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Bacteria-mediated reactivation of gammaherpesviruses
Infectious Agents and Cancervolume 5, Article number: A6 (2010)
Significant morbidity is associated with the synergistic and inhibitory interactions of bacteria, viruses, parasites, and fungi. The oral cavity, gut, and genitourinary tract are home to many of these organisms and are the site of virus-associated malignancies that affect millions worldwide. Yet little is known with regard to the cellular and molecular interactions of viral pathogens with the normal flora as well as the interactions among pathogens themselves. Our laboratory is interested in understanding the role of factors present within the immediate environment that may influence reactivation of persistent infection and pathogenesis. Our central hypothesis is that viral-bacterial interactions foster enhanced pathogen replication and modulation of the immune response in the mouth, GI tract, and genito-urinary tract. The detection of replicating virus in these tissues has incited investigation into the relationship between bacterial infection and herpesviral reactivation. We hypothesized that bacterial end-products including short chain fatty acids (SCFA), lipopolysaccharide (LPS), and lipoteichoic acid (LTA) secreted by oral bacteria initiate viral reactivation from latency. Latently infected EBV, KSHV, and MHV 68 cell lines were incubated with crude spent media containing secreted SCFA, and components of bacterial pathogens (E. faecalis, Bacteriodes, Prevotella, Porphomonas, and Fusiobacterium Nucleatum). Cells were then assayed for viral promoter activation, promoter-protein interactions, and state of infection. Following incubation with crude spent media, viral immediate early promoters were activated, the viral early genes were upregulated as determined by RT PCR and western blot, and linear genomes were detected. HDAC inhibition activity as well as protein kinase C activity increased significantly following treatment with bacterial spent media. KSHV and EBV were consistently reactivated by bacterial metabolites but the mechanism of reactivation was both bacteria, virus, and cell type specific. Interestingly, EBV was preferentially reactivated following toll like receptor stimulation while KSHV and HSV-1 reactivation occurred following HDAC inhibition. In conclusion, these studies provide significant insights to gammaherpesreactivation that may occur in vivo via pathogen-pathogen interaction.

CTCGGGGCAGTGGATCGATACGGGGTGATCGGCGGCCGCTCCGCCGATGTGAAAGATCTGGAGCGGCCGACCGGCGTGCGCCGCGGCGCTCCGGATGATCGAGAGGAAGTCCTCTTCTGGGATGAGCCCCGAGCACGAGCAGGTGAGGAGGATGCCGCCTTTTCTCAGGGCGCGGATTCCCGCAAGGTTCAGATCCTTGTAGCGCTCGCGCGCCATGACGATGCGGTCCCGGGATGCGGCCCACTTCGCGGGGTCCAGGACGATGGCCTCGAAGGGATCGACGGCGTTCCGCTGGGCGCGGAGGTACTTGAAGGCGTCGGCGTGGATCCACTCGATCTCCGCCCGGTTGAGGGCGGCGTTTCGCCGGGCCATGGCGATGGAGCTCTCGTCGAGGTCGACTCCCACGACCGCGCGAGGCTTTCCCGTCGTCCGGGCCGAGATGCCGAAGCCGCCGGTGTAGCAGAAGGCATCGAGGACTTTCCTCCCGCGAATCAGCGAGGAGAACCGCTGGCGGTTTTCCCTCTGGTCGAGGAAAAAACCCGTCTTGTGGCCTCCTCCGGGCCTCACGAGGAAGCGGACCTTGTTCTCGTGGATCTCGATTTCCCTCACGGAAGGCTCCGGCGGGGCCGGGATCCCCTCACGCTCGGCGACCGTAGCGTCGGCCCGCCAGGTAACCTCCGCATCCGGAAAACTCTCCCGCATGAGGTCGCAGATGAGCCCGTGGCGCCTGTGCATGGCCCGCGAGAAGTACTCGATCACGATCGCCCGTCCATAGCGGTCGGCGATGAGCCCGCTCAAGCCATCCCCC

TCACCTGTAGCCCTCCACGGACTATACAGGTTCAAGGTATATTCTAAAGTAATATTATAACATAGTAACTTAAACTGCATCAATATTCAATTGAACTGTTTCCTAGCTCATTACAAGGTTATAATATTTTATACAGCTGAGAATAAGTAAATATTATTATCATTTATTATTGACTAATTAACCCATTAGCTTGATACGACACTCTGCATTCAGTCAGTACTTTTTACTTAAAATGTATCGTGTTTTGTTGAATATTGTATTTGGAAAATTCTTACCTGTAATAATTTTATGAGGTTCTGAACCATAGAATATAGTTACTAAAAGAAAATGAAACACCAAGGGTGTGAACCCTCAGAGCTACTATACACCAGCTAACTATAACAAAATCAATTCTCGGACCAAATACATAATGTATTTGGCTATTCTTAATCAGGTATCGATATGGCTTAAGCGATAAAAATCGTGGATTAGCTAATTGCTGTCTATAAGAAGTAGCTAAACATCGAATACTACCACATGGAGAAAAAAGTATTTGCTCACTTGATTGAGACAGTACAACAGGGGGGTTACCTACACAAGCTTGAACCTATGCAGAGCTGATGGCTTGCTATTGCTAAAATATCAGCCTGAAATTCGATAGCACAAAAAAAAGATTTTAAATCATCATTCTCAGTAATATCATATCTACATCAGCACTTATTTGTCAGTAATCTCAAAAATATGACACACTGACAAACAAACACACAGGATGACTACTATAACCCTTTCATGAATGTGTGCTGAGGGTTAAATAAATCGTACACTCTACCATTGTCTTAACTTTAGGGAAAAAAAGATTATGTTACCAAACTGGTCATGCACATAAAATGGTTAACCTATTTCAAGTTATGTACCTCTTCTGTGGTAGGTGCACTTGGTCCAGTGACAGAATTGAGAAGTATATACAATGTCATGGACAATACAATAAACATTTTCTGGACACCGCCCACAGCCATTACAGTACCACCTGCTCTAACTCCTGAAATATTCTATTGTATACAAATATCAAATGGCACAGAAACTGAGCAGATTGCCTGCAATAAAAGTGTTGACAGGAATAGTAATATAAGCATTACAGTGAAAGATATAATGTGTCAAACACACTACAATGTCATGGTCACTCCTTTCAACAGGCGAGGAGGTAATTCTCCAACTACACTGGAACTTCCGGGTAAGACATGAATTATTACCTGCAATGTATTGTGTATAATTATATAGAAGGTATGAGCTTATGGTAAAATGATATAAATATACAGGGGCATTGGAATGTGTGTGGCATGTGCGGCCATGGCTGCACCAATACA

This work was supported by NIDCR OHARA 1 U01 AI068636-01, AAE fellowship to Dr. Gu, and NIH F31 GM070115-02 to Dr. Rothwell.
This article has been published as part of Infectious Agents and Cancer Volume 5 Supplement 1, 2010: Proceedings of the 12th International Conference on Malignancies in AIDS and Other Acquired Immunodeficiencies (ICMAOI).The full contents of the supplement are available online at http://www.biomedcentral.com/1750-9378/5?issue=S1.